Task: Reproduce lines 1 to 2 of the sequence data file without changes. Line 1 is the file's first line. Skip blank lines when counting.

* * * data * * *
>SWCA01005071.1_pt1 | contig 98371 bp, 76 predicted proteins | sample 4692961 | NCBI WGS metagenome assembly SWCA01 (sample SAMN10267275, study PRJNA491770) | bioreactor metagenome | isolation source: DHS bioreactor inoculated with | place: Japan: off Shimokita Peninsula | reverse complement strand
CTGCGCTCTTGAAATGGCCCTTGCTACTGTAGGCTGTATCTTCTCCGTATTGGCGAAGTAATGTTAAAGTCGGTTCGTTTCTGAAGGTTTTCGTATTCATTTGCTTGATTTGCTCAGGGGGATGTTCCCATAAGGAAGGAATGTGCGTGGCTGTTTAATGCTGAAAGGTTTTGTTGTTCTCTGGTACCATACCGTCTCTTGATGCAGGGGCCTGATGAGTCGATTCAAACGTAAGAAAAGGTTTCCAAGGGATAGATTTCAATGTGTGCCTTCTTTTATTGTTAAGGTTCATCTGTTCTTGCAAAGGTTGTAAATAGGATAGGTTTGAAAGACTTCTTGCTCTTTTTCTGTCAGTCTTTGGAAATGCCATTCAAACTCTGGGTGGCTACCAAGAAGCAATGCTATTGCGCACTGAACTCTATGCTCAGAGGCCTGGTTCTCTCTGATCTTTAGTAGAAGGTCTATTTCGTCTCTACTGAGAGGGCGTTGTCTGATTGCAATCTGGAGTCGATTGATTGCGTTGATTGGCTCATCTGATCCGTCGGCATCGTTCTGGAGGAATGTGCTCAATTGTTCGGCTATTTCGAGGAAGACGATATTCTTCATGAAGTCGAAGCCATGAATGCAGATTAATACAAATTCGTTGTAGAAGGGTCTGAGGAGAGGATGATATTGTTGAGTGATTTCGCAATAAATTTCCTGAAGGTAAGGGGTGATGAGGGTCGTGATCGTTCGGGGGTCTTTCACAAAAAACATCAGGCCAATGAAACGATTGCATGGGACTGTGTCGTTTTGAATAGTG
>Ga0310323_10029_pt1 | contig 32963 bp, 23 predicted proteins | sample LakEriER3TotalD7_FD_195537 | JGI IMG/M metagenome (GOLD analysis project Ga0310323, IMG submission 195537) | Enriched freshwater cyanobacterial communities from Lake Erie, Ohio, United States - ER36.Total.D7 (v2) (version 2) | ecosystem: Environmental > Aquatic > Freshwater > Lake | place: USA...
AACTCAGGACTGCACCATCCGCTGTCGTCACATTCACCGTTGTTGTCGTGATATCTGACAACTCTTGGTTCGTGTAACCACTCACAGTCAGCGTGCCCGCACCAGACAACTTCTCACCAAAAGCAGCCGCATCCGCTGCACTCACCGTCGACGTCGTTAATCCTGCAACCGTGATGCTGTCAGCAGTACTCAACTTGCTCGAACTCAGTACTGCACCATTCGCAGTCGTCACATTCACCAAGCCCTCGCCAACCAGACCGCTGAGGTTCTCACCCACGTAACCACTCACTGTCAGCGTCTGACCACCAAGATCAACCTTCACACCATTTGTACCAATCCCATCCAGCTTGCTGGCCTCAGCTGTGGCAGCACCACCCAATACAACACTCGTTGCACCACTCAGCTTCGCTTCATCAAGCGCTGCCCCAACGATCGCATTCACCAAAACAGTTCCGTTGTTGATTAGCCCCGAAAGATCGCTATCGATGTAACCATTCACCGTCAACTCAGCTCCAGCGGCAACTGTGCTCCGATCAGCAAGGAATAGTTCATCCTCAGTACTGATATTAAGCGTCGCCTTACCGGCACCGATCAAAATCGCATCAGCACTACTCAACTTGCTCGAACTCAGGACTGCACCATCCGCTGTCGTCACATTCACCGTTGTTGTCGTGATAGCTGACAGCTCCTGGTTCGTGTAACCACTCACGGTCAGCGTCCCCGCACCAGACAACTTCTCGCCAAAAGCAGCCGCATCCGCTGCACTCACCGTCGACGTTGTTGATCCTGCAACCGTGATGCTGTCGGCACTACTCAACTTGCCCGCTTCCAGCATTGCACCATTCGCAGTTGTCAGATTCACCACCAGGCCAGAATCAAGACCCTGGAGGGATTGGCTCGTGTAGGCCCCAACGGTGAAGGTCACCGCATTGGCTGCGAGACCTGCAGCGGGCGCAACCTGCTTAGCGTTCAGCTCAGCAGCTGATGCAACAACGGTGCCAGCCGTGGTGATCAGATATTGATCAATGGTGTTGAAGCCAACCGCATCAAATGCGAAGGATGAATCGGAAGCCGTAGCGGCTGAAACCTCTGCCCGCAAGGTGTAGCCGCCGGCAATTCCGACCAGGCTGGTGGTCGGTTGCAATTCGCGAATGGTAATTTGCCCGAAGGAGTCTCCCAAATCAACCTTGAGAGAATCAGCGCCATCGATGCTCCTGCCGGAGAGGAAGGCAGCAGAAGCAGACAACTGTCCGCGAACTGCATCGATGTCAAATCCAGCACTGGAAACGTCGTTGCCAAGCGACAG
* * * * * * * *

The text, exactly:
>SWCA01005071.1_pt1 | contig 98371 bp, 76 predicted proteins | sample 4692961 | NCBI WGS metagenome assembly SWCA01 (sample SAMN10267275, study PRJNA491770) | bioreactor metagenome | isolation source: DHS bioreactor inoculated with | place: Japan: off Shimokita Peninsula | reverse complement strand
CTGCGCTCTTGAAATGGCCCTTGCTACTGTAGGCTGTATCTTCTCCGTATTGGCGAAGTAATGTTAAAGTCGGTTCGTTTCTGAAGGTTTTCGTATTCATTTGCTTGATTTGCTCAGGGGGATGTTCCCATAAGGAAGGAATGTGCGTGGCTGTTTAATGCTGAAAGGTTTTGTTGTTCTCTGGTACCATACCGTCTCTTGATGCAGGGGCCTGATGAGTCGATTCAAACGTAAGAAAAGGTTTCCAAGGGATAGATTTCAATGTGTGCCTTCTTTTATTGTTAAGGTTCATCTGTTCTTGCAAAGGTTGTAAATAGGATAGGTTTGAAAGACTTCTTGCTCTTTTTCTGTCAGTCTTTGGAAATGCCATTCAAACTCTGGGTGGCTACCAAGAAGCAATGCTATTGCGCACTGAACTCTATGCTCAGAGGCCTGGTTCTCTCTGATCTTTAGTAGAAGGTCTATTTCGTCTCTACTGAGAGGGCGTTGTCTGATTGCAATCTGGAGTCGATTGATTGCGTTGATTGGCTCATCTGATCCGTCGGCATCGTTCTGGAGGAATGTGCTCAATTGTTCGGCTATTTCGAGGAAGACGATATTCTTCATGAAGTCGAAGCCATGAATGCAGATTAATACAAATTCGTTGTAGAAGGGTCTGAGGAGAGGATGATATTGTTGAGTGATTTCGCAATAAATTTCCTGAAGGTAAGGGGTGATGAGGGTCGTGATCGTTCGGGGGTCTTTCACAAAAAACATCAGGCCAATGAAACGATTGCATGGGACTGTGTCGTTTTGAATAGTG